Intel's incoming boss is already fighting fires

The chipmaker's stock fell sharply after its outgoing and incoming bosses failed to reassure analysts that manufacturing problems are entirely in the past.

Iain Morris, International Editor

January 22, 2021

5 Min Read
Intel's incoming boss is already fighting fires

Feathers ruffled by last year's manufacturing upsets, Intel CEO Bob Swan has at least been able to hatch a few successes before he takes wing on February 15. Pat Gelsinger, his replacement, is under immediate pressure to rectify the problems and show that Intel can keep up with its rivals. The trick will be sustaining momentum in 5G and other growth areas at the same time.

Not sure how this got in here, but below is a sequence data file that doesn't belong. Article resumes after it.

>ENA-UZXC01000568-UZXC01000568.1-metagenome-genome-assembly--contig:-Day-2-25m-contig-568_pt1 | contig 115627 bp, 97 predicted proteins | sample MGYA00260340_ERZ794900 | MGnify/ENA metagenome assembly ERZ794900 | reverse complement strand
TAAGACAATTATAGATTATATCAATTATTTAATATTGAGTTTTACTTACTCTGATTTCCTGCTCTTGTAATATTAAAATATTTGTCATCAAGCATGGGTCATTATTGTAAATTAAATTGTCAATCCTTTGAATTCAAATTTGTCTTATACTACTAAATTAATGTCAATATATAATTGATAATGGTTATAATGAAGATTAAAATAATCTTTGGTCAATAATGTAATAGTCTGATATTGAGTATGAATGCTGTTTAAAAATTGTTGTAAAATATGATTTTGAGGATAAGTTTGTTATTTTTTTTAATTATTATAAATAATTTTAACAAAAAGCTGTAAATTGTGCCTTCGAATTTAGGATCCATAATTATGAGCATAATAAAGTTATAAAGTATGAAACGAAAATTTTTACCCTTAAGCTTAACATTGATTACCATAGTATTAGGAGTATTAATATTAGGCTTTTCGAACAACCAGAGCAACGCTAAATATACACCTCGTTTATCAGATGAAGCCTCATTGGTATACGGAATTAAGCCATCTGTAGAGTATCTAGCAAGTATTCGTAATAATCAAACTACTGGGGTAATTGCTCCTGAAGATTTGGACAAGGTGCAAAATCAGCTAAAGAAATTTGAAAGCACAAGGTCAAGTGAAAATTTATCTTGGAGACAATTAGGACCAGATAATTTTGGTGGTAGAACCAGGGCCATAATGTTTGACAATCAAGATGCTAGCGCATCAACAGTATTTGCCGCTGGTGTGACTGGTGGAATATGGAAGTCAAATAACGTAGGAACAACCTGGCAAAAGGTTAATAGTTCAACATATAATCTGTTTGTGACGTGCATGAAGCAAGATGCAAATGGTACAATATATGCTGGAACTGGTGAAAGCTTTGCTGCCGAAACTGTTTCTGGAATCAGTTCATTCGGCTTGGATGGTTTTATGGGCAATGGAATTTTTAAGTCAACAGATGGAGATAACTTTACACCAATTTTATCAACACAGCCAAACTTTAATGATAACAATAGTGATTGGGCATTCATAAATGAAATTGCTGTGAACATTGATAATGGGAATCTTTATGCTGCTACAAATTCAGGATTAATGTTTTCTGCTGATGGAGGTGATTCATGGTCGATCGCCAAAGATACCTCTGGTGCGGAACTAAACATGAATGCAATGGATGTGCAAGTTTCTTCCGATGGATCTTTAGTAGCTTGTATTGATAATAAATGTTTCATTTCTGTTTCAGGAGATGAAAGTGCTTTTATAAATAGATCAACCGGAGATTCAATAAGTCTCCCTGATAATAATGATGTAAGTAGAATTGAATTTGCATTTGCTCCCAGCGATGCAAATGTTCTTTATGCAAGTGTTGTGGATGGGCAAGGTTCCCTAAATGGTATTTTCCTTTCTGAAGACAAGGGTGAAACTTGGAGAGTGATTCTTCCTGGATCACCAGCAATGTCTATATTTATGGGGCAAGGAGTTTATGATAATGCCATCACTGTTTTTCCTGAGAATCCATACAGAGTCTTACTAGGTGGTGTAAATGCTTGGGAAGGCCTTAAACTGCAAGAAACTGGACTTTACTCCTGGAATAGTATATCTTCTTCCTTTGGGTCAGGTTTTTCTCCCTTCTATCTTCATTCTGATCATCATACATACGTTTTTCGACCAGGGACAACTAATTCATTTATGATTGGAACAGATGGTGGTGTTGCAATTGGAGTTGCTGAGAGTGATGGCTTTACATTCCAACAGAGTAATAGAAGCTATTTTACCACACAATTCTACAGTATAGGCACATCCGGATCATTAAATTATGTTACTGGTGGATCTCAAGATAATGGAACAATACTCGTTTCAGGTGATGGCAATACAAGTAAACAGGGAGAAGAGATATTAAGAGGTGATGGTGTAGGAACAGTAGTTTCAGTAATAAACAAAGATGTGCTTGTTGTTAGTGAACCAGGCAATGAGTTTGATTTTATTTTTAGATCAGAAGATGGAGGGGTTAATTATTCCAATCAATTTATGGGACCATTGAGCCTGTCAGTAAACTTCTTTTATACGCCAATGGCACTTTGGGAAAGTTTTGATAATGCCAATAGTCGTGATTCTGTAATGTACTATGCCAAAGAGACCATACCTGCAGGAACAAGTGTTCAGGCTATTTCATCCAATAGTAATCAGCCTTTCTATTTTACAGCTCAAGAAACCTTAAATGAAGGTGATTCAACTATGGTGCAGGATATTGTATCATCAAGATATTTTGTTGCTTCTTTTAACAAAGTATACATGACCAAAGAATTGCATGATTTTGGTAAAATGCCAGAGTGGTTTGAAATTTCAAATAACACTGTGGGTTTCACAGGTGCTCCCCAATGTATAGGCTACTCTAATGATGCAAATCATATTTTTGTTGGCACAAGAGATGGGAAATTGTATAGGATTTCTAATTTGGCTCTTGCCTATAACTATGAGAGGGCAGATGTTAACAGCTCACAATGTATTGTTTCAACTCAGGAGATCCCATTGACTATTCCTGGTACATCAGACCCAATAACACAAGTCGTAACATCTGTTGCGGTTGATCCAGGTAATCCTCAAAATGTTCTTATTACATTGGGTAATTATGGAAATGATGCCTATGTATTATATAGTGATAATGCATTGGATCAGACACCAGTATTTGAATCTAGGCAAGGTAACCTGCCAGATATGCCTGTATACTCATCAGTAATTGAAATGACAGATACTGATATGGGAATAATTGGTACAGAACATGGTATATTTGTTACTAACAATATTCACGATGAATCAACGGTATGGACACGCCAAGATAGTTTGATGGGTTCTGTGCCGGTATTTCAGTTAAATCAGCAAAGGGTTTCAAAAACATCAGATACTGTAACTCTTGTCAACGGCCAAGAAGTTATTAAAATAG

Investors seem unsure what to make of the chip giant's latest results. Its share price closed up 6.5% on Thursday, at $62.46, after it beat earnings expectations. Revenues dipped only 1% year-on-year, to about $20 billion, while net income dropped 15%, to $5.9 billion, due partly to increased spending on R&D. The year-earlier quarter had been a particularly strong one, and full-year 2020 sales did rise 8%, to about $77.9 billion. Yet the share price fell 8.5% when the market opened today.

It is well up on a low point of $48.28 last October – buoyed by the recent appointment of Gelsinger, the CEO of Dell's VMware subsidiary – and worth almost twice as much as it was five years ago. The concern for analysts is what happened last July when Intel owned up to manufacturing problems and said these would delay its introduction of 7-nanometer technology until 2022.